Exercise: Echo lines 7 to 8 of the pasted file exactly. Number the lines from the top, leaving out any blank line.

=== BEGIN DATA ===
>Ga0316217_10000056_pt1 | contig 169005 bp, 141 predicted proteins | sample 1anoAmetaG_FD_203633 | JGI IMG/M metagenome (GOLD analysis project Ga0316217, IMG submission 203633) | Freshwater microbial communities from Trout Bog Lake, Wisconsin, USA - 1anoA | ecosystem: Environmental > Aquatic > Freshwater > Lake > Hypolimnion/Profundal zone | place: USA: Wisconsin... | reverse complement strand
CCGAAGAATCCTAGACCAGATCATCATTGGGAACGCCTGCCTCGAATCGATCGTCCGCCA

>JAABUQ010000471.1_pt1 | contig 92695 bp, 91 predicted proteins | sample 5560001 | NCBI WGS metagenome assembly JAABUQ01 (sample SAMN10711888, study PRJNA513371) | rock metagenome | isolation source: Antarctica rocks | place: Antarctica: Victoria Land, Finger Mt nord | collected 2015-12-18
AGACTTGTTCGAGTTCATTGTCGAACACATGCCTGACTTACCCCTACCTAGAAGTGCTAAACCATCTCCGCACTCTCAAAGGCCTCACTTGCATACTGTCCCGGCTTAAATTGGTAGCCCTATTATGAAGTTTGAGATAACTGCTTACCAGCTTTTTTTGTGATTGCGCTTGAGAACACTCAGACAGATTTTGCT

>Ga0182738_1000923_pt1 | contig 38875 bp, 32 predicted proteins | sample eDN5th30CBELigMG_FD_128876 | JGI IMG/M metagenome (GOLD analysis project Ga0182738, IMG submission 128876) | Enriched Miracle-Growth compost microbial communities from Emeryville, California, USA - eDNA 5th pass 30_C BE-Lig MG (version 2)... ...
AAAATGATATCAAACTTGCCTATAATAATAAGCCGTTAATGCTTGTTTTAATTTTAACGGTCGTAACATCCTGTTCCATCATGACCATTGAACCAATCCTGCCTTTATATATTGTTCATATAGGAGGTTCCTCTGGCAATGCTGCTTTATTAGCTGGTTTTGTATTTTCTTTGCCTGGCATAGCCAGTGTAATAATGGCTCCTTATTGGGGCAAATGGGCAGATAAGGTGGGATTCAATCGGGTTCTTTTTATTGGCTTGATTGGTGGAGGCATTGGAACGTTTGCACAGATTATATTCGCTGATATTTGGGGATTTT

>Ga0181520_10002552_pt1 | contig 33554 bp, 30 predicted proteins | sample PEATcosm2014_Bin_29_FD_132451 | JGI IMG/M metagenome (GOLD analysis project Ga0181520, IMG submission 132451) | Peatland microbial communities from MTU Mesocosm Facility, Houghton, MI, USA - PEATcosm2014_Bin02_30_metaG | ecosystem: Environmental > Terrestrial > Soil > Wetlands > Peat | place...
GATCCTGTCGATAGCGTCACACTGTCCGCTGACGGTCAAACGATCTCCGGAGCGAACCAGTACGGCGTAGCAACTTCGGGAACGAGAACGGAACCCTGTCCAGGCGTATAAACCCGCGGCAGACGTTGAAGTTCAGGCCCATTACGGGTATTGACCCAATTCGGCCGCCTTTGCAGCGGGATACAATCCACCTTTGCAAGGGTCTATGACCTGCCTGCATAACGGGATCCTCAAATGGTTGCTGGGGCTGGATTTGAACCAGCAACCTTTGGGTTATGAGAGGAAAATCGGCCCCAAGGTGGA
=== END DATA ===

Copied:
>Ga0181520_10002552_pt1 | contig 33554 bp, 30 predicted proteins | sample PEATcosm2014_Bin_29_FD_132451 | JGI IMG/M metagenome (GOLD analysis project Ga0181520, IMG submission 132451) | Peatland microbial communities from MTU Mesocosm Facility, Houghton, MI, USA - PEATcosm2014_Bin02_30_metaG | ecosystem: Environmental > Terrestrial > Soil > Wetlands > Peat | place...
GATCCTGTCGATAGCGTCACACTGTCCGCTGACGGTCAAACGATCTCCGGAGCGAACCAGTACGGCGTAGCAACTTCGGGAACGAGAACGGAACCCTGTCCAGGCGTATAAACCCGCGGCAGACGTTGAAGTTCAGGCCCATTACGGGTATTGACCCAATTCGGCCGCCTTTGCAGCGGGATACAATCCACCTTTGCAAGGGTCTATGACCTGCCTGCATAACGGGATCCTCAAATGGTTGCTGGGGCTGGATTTGAACCAGCAACCTTTGGGTTATGAGAGGAAAATCGGCCCCAAGGTGGA